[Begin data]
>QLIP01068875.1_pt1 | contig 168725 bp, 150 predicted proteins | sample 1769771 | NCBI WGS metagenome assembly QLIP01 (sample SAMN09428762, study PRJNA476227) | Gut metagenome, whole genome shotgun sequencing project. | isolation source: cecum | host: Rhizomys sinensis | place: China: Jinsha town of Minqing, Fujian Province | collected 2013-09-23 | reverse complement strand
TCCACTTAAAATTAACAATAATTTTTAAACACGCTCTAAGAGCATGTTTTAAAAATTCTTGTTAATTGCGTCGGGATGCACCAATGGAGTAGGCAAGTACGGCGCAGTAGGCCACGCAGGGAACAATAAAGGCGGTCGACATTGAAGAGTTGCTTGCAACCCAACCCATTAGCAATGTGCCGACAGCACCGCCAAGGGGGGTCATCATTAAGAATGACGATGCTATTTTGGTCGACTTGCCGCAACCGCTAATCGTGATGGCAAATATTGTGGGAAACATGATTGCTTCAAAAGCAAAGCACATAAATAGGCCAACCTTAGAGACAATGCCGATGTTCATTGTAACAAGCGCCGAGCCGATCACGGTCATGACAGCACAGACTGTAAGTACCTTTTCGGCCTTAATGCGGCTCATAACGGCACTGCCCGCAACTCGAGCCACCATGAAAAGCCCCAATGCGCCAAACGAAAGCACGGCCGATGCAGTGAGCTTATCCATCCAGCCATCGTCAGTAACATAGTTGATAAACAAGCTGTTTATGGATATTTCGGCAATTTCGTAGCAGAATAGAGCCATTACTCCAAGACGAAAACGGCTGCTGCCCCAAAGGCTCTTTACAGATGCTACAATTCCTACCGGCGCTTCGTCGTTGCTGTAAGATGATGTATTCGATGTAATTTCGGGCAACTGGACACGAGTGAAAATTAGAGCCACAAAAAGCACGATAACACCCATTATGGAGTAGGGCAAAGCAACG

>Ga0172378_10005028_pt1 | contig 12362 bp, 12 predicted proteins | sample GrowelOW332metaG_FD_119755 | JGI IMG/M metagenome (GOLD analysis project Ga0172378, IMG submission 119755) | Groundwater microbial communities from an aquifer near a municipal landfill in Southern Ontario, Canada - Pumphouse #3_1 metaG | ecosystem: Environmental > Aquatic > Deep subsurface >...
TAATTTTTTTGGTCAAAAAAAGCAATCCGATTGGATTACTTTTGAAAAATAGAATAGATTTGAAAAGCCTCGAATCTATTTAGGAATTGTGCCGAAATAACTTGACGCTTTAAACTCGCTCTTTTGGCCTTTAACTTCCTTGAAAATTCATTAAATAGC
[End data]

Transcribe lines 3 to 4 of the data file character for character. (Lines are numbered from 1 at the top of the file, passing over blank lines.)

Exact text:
>Ga0172378_10005028_pt1 | contig 12362 bp, 12 predicted proteins | sample GrowelOW332metaG_FD_119755 | JGI IMG/M metagenome (GOLD analysis project Ga0172378, IMG submission 119755) | Groundwater microbial communities from an aquifer near a municipal landfill in Southern Ontario, Canada - Pumphouse #3_1 metaG | ecosystem: Environmental > Aquatic > Deep subsurface >...
TAATTTTTTTGGTCAAAAAAAGCAATCCGATTGGATTACTTTTGAAAAATAGAATAGATTTGAAAAGCCTCGAATCTATTTAGGAATTGTGCCGAAATAACTTGACGCTTTAAACTCGCTCTTTTGGCCTTTAACTTCCTTGAAAATTCATTAAATAGC